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Answers to your questions about Brood X cicadas: How long can we expect them and how to track them?

Dr. Jerome Grant, a professor of entomology and plant pathology with the University of Tennessee Institute of Agriculture, shared answers to many Brood X questions.

KNOXVILLE, Tenn. — As Brood X cicadas get ready to make their once in every 17 years appearance, there is quite a buzz.

Whether you want to know what to expect or if these creepy crawlers could be a good snack, the University of Tennessee went to the experts for some insight.

Dr. Jerome Grant, a professor of entomology and plant pathology with the UT Institute of Agriculture, shared answers to many questions related to Brood X.

What is the scope of insects compared to humans?

Insects are fascinating creatures. Seventy-five percent of life on earth is insects. Insects outnumber us about 200-250 million insects per person. There's about 1 million different described species of insects, and scientists estimate there might be as many as 10-20 million more out there. Plus, if you look at it on a weight basis, for every pound of human, there's about 300 pounds of insects.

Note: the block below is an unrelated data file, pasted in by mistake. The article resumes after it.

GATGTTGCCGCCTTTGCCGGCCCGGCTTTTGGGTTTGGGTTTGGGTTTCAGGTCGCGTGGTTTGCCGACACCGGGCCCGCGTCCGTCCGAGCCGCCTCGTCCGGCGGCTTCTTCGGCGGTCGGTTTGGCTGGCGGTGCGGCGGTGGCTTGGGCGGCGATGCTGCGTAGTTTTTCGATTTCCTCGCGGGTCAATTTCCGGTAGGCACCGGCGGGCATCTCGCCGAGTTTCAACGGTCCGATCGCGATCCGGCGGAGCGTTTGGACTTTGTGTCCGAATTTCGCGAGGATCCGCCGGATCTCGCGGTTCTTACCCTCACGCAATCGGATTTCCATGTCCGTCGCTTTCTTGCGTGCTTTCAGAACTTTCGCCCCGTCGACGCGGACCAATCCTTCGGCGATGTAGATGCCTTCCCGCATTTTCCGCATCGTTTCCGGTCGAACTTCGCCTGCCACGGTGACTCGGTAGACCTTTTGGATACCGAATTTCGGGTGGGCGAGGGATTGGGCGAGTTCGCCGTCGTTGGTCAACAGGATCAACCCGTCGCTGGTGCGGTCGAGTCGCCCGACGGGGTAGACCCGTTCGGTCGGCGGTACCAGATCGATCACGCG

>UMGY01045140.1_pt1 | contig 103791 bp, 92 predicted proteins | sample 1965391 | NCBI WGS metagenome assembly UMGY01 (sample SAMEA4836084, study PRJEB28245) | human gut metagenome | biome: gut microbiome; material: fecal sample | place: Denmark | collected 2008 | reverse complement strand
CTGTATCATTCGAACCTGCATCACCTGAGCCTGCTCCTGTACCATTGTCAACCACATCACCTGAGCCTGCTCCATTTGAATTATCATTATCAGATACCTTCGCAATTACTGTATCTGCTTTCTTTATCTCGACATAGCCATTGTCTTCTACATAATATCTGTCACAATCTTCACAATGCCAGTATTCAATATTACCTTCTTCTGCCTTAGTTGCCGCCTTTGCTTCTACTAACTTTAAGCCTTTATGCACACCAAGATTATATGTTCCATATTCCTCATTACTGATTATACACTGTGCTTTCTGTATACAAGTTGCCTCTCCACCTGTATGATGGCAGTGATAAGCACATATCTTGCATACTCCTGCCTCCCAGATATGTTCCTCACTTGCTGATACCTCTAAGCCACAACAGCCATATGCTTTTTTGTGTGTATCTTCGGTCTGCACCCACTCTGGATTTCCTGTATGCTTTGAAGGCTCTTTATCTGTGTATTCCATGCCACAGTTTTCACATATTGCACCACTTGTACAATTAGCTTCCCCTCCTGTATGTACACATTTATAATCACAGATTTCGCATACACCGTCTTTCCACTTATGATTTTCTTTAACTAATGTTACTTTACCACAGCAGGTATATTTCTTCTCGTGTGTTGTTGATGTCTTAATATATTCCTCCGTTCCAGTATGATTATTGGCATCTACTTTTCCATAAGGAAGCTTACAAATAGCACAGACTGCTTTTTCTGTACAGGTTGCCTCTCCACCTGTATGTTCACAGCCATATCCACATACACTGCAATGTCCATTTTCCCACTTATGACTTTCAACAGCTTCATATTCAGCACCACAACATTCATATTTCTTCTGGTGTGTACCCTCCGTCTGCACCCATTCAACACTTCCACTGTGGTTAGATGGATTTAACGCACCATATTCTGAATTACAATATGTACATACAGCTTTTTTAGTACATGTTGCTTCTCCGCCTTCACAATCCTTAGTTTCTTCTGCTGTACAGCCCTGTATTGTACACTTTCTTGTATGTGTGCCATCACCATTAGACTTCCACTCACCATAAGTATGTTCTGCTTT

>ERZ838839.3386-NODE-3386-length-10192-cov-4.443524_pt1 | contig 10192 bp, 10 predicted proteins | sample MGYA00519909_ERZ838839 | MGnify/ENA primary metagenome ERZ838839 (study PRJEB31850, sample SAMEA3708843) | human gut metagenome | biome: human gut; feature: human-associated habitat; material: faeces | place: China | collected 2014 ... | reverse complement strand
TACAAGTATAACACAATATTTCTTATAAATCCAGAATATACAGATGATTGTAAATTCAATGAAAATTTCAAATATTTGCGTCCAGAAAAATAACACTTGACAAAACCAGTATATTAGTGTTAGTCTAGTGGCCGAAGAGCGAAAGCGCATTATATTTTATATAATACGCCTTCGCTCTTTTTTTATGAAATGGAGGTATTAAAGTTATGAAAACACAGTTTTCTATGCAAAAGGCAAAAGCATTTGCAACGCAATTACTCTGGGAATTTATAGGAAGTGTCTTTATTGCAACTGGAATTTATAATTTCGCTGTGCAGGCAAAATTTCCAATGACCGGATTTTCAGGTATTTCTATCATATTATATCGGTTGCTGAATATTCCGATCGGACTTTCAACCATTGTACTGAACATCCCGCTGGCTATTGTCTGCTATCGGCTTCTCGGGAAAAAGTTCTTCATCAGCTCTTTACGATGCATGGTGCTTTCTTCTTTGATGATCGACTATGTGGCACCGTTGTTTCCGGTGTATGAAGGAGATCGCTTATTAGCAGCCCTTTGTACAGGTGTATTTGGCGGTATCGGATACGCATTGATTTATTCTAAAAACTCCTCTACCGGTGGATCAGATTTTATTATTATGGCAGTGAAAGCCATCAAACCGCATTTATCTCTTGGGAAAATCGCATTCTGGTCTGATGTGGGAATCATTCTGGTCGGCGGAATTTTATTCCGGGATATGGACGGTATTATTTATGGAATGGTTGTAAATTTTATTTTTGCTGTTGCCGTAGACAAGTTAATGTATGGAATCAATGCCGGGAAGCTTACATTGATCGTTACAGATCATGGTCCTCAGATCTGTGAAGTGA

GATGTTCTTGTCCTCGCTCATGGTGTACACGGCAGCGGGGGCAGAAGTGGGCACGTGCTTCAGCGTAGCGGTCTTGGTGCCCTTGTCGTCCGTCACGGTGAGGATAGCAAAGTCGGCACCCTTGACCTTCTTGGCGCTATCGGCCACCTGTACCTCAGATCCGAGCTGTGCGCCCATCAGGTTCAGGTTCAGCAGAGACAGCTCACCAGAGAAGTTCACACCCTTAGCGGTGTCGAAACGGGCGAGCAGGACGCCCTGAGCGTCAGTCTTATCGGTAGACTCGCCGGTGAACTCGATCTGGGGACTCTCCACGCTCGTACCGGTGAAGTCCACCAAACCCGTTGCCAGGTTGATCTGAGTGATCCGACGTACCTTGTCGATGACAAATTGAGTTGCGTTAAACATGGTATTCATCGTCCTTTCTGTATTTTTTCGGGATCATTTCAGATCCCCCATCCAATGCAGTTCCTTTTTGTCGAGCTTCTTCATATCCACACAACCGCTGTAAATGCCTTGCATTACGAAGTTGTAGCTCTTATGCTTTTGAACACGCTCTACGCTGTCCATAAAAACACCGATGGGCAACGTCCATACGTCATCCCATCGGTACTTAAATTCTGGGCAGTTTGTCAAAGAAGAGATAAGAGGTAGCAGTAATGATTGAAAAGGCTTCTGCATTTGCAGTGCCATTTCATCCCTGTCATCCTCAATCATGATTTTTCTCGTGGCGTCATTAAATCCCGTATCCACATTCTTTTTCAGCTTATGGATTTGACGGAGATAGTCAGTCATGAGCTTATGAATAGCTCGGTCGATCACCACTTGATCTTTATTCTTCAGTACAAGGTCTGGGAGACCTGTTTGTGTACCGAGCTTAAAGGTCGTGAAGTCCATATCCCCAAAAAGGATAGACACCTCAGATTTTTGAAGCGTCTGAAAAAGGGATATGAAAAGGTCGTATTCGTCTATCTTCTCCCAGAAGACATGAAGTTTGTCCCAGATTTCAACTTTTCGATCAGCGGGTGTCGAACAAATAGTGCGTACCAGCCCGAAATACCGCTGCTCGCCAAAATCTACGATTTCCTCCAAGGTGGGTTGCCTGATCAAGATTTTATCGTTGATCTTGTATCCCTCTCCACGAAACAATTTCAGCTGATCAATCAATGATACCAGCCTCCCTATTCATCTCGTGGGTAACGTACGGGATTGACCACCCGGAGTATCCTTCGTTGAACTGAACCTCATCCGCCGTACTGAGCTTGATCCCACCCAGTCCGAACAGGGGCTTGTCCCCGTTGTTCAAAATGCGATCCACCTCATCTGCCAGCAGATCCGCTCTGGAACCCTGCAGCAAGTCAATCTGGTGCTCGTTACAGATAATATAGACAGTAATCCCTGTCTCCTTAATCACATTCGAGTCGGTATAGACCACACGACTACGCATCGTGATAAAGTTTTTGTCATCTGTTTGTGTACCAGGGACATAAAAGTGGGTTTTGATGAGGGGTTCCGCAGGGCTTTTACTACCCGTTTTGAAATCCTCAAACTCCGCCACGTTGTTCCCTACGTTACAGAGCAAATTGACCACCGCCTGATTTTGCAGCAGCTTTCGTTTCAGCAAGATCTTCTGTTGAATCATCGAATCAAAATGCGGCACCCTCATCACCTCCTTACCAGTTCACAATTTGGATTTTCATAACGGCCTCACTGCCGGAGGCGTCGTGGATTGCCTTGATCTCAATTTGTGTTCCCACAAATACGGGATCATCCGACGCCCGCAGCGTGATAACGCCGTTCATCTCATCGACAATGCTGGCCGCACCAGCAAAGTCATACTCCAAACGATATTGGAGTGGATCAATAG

What is Brood X?

Brood X is a type of periodical cicada. Periodical cicadas are the cicadas that have a long life cycle. So they're every 13, or every 17 years. Brood X happens to be a 17-year cicada, which means the last time it was out of the ground was 2004. The next time it'll come out will be 2038. So this is a unique opportunity to observe one of the best biological phenomenons that occur in East Tennessee and other areas of the eastern US.

When will we see Brood X emerge?